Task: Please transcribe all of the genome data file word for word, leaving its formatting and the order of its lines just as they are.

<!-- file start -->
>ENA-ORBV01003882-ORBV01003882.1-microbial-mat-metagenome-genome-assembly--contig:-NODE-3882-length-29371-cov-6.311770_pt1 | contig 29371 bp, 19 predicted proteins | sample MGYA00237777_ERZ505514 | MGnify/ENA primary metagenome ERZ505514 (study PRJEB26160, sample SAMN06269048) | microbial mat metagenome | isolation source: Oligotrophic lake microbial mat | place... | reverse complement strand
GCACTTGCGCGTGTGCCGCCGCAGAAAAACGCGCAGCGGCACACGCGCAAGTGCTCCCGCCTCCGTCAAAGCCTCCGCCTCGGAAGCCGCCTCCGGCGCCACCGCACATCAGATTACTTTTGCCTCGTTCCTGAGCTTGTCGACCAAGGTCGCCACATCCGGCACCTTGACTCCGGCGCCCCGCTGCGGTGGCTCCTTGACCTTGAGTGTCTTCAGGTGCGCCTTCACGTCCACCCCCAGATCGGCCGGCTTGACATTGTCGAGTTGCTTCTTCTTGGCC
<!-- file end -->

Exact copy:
>ENA-ORBV01003882-ORBV01003882.1-microbial-mat-metagenome-genome-assembly--contig:-NODE-3882-length-29371-cov-6.311770_pt1 | contig 29371 bp, 19 predicted proteins | sample MGYA00237777_ERZ505514 | MGnify/ENA primary metagenome ERZ505514 (study PRJEB26160, sample SAMN06269048) | microbial mat metagenome | isolation source: Oligotrophic lake microbial mat | place... | reverse complement strand
GCACTTGCGCGTGTGCCGCCGCAGAAAAACGCGCAGCGGCACACGCGCAAGTGCTCCCGCCTCCGTCAAAGCCTCCGCCTCGGAAGCCGCCTCCGGCGCCACCGCACATCAGATTACTTTTGCCTCGTTCCTGAGCTTGTCGACCAAGGTCGCCACATCCGGCACCTTGACTCCGGCGCCCCGCTGCGGTGGCTCCTTGACCTTGAGTGTCTTCAGGTGCGCCTTCACGTCCACCCCCAGATCGGCCGGCTTGACATTGTCGAGTTGCTTCTTCTTGGCC